- Mobilities and politics of knowledge surrounding mega urban projects: how are mega urban projects justified and naturalized? How do they align with popular aspirations for better habitat and better life whilst at the same time sustain capitalist accumulation? How are counter-discourses marginalized, excluded or denied?
- Practices of mega urban projects: how are mega urban projects implemented? Which financial devices are used? How are they contested?
- Lived experiences of mega urban projects induced transformations: what are the consequences of mega urban projects? How do they affect pre-existing inequalities? How do they shape our experiences of time and urban space? How are these experiences exploited to sustain mega urban projects?
SESSION NUMBER: 52
Love in the diverse city
Lidia Manzo – University of Milan
One of the most profound effects of globalization is that people from everywhere are falling in love with people from everywhere else. Increasing migration worldwide has facilitated the unions of people from different countries, religions, ethnicities and, presumably, cultural backgrounds. Such unions are often celebrated as a sign of integration; however, the classic assimilation theory no longer suffice in tackling the growth of large cities, which are witnessing unprecedented levels of diversity.
Thus, mixed unions may do more than reflect the nature of social boundaries. In urban areas of super-diversity, there is a growing likelihood that multiple and overlapping forms of mixedness will characterize many romantic relationships and it may be that while some ethnic and racial boundaries will remain persistent, others will become more blurred and of diminishing social significance. However, despite the centrality of sexuality to the conduct and continuation of urban life, investigations of intercultural love remain curiously absent from urban studies.
Cities can be seen as roiling maelstroms of affect, love styles and spatially contextualized romantic emotions. Mixed couples and their intimate lives are the focal point at which the different aspects of the globalized world literally become embodied. They define resistance against the state’s biopolitical power to control people and become a space of intimate citizenship. At the same time, these relationships may represent a ‘quiet revolution’ that holds for re-envisioning people’s idea of ‘us and them’, challenging what it means to inhabit multiculturalism in our everyday lives. But how are people inside a family to withstand, negotiate and survive pressures that separate whole worlds from one another?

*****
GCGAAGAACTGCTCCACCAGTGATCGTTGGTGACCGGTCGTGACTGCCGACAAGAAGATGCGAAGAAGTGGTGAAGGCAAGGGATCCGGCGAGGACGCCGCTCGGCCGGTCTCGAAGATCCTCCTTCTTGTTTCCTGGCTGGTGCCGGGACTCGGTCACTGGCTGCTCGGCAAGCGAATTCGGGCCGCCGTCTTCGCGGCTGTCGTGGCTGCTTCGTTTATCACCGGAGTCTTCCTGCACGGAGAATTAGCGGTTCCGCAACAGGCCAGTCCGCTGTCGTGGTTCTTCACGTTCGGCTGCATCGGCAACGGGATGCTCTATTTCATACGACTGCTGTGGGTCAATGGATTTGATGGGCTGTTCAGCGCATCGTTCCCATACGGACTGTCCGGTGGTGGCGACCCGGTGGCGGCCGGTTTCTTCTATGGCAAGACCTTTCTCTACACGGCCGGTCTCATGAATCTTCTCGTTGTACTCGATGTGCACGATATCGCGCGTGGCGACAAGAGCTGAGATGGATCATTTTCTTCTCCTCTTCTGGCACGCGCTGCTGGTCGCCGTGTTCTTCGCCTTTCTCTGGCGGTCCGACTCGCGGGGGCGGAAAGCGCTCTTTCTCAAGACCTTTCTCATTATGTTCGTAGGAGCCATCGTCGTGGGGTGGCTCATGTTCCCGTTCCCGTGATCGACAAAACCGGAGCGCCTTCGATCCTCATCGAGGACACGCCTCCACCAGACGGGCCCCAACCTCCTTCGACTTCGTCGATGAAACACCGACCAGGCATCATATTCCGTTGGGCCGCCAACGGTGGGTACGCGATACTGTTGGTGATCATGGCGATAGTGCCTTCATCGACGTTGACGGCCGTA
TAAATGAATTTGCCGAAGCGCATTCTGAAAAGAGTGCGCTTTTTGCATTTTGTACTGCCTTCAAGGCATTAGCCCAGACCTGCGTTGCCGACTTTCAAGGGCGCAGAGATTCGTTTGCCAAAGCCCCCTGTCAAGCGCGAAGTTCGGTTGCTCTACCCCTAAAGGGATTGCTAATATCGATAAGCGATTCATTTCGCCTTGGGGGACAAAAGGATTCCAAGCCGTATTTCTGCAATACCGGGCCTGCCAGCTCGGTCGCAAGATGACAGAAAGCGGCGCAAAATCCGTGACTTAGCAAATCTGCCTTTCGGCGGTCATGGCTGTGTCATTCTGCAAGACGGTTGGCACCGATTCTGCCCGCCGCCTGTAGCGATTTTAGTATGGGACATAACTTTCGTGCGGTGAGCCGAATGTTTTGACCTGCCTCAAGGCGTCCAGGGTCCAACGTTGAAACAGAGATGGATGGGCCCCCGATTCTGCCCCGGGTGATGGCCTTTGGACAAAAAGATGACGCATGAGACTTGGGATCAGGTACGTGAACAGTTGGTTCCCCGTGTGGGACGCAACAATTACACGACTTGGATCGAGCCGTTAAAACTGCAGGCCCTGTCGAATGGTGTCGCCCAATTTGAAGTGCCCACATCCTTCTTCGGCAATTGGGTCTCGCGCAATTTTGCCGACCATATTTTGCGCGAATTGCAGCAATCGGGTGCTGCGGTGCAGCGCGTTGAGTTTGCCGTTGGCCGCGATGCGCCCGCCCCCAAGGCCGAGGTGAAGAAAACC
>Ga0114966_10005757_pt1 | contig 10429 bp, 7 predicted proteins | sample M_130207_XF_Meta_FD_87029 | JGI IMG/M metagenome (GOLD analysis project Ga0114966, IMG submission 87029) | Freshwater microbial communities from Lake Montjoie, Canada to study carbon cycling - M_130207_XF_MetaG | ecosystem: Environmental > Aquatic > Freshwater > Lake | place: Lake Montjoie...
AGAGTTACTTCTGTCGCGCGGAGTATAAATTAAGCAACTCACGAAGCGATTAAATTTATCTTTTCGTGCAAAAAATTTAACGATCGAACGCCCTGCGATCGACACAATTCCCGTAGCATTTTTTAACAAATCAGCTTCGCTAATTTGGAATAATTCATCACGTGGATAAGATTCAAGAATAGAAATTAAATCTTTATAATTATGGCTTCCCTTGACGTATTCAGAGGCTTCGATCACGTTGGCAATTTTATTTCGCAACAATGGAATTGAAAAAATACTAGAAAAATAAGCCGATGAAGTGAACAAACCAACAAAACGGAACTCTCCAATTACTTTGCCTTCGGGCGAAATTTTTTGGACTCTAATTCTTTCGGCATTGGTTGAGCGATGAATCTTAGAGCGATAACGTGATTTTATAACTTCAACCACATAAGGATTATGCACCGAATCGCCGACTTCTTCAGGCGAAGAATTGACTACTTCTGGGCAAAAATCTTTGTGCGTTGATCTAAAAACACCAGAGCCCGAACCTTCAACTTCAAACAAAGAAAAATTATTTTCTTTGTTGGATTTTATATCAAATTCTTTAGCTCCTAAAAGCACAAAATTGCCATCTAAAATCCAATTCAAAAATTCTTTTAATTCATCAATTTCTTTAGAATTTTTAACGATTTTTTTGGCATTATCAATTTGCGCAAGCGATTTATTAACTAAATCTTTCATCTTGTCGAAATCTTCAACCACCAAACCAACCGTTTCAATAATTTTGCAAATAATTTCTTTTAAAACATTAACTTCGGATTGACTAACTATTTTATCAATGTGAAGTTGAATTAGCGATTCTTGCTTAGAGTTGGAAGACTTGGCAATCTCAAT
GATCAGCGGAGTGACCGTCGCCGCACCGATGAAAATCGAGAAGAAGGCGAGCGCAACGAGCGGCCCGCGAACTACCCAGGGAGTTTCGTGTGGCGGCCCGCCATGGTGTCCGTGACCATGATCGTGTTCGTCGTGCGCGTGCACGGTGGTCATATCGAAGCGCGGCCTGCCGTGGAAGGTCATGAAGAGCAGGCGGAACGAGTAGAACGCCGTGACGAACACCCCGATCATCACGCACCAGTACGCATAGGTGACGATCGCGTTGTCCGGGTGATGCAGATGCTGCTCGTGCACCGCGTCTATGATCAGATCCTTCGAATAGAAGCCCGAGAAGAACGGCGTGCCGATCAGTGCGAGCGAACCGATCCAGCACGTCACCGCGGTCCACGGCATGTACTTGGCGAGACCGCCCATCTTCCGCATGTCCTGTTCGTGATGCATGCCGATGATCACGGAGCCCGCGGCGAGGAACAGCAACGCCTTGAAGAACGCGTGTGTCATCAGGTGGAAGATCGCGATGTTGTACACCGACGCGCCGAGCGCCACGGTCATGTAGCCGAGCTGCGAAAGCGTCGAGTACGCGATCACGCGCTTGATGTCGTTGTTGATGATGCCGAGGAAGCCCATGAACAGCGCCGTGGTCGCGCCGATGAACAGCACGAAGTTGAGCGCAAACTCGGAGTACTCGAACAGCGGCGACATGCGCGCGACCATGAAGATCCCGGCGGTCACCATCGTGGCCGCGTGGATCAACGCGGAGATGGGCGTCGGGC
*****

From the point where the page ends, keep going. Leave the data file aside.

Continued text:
This session examines how romantic relationships between native majorities and immigrant minorities are experienced and performed at the urban scale by inviting papers that address some of the following:
- first, in order for an intercultural couple to love one another, the two individuals need to meet. Which are their “places of the heart”? Where do they meet in the diverse city? Are these spaces permeable, opened, and available to the dating and mating between natives and migrants? We want to explore these emotional geographies of mixité by revealing the ways in which different kinds of places can elicit specific feelings of intercultural love;
- in romantic love, individuals are apt to encounter inequality within their relationships. Yet, how are these disparities experienced? What is the role of local communities? We point to the enduring inequities inherent in the experience of love and difference in our societies and the opportunities or the obstacles that may arise in the urban milieu;
- from a social network perspective, support or opposition from one’s social surrounding affect the course of love over its various developmental stages, including its initiation, maintenance, and termination. Thinking about young people, parental approval to an intercultural romantic relationship remains controversial and deserves more attention;
- what the political consequences of thinking more explicitly about these topics might be?
SESSION NUMBER: 53
Transport, mobility and critical urban studies
Wojciech Kębłowski – Vrije Universiteit Brussel
Tauri Tuvikene – Tallinn University
Silja Laine – University of Turku
Contemporary cities are increasingly structured by how (im)mobility is experienced, narrated and contested. And yet, urban studies—particularly those building on critical roots of urban research—remain relatively disengaged from exploring transport and mobility. Transport policy/politics are much less discussed than, for instance, housing policy/politics, across leading urban studies journals such as IJURR (ten times less papers on transport than housing), Antipode (eight times less), Urban Geography and Urban Studies (four times less).
Therefore, in this session we invite novel contributions to building a stronger theoretical and empirical relationship between (critical) urban studies and transport studies. We rely on existing research that demonstrates how various transport policies may be developed as tools of uneven, “splintered” spatial development (Graham and Marvin, 2001), divisive top-down metropolitan politics and urban regimes (Enright, 2016), transport-induced gentrification (Deka, 2017), and are hence often mediated and resisted by bottom-up movements, unions and citizen initiatives.